“China firmly opposes US arms sales to Taiwan and urges the US to immediately cancel the projects of selling weapons to Taiwan,” Senior Colonel Ren Guoqiang, spokesperson for China's Ministry of National Defense (MND), said Tuesday, according to People’s Liberation Army news site China Military.
"The move has seriously undermined the relations between the two countries and the two militaries, as well as the peace and stability across the Taiwan Strait. China is strongly dissatisfied with and firmly opposed to this," Ren said. “Any attempt of using Taiwan to contain China by the US is doomed to failure.”
"China strongly urges the US to abide by the one-China principle and the three China-US Joint Communiques, immediately cancel the relevant arms sales to Taiwan and cease military contacts with the island, so as to avoid further damage to the peace and stability across the Taiwan Strait and to the relations between the two countries and two militaries," Ren continued.
On Monday, the US Defense Security Cooperation Agency (DSCA) announced the US State Department had approved the possible sale of $280 million worth of army communications equipment to Taiwan. The deal will still have to be approved by Congress and by the Taiwanese parliament, but such deals are typically passed once the State Department signs off on them.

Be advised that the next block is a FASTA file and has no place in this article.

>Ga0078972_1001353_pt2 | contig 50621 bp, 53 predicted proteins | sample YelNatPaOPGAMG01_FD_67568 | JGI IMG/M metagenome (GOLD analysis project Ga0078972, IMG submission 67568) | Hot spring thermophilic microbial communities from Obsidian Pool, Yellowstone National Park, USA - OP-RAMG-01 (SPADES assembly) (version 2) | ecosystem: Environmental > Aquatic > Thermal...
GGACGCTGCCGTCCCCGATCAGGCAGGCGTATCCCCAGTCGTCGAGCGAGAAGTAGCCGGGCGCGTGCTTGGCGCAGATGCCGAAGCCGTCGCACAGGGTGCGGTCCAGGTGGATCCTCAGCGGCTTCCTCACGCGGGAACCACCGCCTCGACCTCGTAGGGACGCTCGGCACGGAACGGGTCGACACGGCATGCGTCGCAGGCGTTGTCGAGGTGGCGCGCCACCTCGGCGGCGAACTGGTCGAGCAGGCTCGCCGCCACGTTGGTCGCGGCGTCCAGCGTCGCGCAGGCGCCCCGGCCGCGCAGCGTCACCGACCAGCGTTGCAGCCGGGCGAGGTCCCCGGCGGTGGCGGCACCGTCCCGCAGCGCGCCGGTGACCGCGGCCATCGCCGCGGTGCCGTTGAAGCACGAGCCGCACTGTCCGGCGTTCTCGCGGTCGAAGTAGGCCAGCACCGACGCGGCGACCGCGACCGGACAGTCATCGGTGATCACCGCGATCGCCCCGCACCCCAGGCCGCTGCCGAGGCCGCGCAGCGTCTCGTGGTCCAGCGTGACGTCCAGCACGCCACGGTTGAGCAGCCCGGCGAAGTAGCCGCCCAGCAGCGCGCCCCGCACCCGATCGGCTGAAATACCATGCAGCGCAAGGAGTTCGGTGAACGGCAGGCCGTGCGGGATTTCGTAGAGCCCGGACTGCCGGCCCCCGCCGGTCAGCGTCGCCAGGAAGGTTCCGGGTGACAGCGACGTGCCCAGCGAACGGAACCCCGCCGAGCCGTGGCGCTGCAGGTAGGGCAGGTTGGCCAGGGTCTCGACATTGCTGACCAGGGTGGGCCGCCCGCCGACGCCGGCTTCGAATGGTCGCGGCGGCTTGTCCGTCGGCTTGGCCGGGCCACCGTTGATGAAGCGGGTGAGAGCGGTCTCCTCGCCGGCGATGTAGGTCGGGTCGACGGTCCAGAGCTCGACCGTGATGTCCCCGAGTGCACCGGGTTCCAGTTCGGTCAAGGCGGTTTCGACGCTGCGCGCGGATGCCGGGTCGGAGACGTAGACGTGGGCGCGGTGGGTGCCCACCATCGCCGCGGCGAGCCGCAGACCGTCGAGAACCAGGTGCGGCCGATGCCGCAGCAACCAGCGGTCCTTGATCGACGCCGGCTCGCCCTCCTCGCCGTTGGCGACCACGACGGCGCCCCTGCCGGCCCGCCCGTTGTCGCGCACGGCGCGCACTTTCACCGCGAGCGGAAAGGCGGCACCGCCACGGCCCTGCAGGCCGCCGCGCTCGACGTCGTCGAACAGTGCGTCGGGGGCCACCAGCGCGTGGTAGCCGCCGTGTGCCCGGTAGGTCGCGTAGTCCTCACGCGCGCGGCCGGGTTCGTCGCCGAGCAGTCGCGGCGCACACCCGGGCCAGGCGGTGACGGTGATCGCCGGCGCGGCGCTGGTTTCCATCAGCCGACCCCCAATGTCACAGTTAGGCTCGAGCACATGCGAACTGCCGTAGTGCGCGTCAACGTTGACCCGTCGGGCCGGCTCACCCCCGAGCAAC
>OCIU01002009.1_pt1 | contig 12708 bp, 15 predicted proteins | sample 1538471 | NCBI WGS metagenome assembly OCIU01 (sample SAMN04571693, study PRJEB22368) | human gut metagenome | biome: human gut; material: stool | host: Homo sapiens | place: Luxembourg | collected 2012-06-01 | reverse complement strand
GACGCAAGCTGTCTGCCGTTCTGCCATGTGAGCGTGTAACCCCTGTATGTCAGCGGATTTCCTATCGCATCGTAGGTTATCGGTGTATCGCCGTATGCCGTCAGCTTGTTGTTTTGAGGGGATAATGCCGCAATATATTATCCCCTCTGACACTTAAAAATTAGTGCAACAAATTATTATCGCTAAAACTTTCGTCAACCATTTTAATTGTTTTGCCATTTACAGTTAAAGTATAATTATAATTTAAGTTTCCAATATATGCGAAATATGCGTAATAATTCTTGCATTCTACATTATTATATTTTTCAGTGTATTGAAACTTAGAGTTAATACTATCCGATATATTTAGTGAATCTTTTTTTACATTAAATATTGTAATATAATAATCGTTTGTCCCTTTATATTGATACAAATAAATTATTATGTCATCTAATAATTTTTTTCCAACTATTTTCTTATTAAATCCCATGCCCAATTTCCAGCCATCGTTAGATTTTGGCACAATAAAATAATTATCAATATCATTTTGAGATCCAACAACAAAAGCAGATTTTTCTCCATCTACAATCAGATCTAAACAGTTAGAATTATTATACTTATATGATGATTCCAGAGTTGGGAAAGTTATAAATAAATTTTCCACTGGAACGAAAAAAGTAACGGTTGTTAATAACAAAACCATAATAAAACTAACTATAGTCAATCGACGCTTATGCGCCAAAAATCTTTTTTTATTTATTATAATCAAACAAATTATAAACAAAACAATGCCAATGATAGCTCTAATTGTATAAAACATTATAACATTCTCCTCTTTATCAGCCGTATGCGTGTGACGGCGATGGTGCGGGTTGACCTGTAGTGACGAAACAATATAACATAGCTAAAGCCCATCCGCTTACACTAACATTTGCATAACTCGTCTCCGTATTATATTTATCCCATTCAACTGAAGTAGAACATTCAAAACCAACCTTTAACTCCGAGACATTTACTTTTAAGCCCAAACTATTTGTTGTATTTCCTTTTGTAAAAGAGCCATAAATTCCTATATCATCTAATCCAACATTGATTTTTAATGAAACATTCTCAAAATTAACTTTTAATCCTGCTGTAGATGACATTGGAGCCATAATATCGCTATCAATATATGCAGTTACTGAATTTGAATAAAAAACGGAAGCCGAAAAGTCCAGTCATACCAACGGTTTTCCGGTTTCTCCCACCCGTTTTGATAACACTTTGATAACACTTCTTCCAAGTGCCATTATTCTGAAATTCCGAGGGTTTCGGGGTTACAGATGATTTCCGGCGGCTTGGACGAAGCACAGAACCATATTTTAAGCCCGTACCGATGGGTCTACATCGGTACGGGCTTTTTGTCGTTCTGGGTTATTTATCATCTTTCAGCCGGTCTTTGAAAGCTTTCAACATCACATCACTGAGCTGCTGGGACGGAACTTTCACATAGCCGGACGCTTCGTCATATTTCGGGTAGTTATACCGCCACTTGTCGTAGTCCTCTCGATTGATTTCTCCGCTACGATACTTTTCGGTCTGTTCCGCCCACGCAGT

The potential sale is just the latest brought forward in Washington in recent months. Other recently approved sales include $600 million in MQ-9 Reaper drones; $2.37 billion in Harpoon Coastal Defense Systems and related equipment; $1 billion in AGM-84H Standoff Land Attack Missile Expanded Response (SLAM-ER) long-range cruise missiles; $436 million in HIMARS rocket artillery and weapons; and an $8 billion sale of F-16V “Viper” fighter jets that was finalized in August.
Song Zhongping, a Chinese mainland military expert and TV commentator, told the Global Times that Taiwanese forces using US-made command and control equipment means they will become integrated into the US’ chain of command, becoming fully reliant on them.
Speaking on Tuesday about the deal, Taiwanese President Tsai Ing Wen said that “authoritarian forces consistently attempt to violate the existing norms-based order. Taiwan has been at the receiving end of such military threats on a daily basis,” Reuters reported.
Beijing regards Taiwan as a part of China and a province in rebellion and states like the US as interfering in internal Chinese affairs by aiding Taipei. The autonomous island is governed by the Republic of China, which was defeated on the mainland at the conclusion of the civil war in 1949 and the declaration of a People’s Republic of China in Beijing. When the US finally switched its recognition of the legitimate Chinese government from Taipei to Beijing thirty years later in 1979, it agreed with this principle of “One China.”
Relations between Taipei and Beijing have rarely been friendly, but since Tsai became Taiwanese president in 2016 and Donald Trump became US president in 2017, tensions have taken a turn for the worse, with fears Taiwan may soon declare itself an independent state. Chinese President Xi Jinping has promised if that happens, there will be war.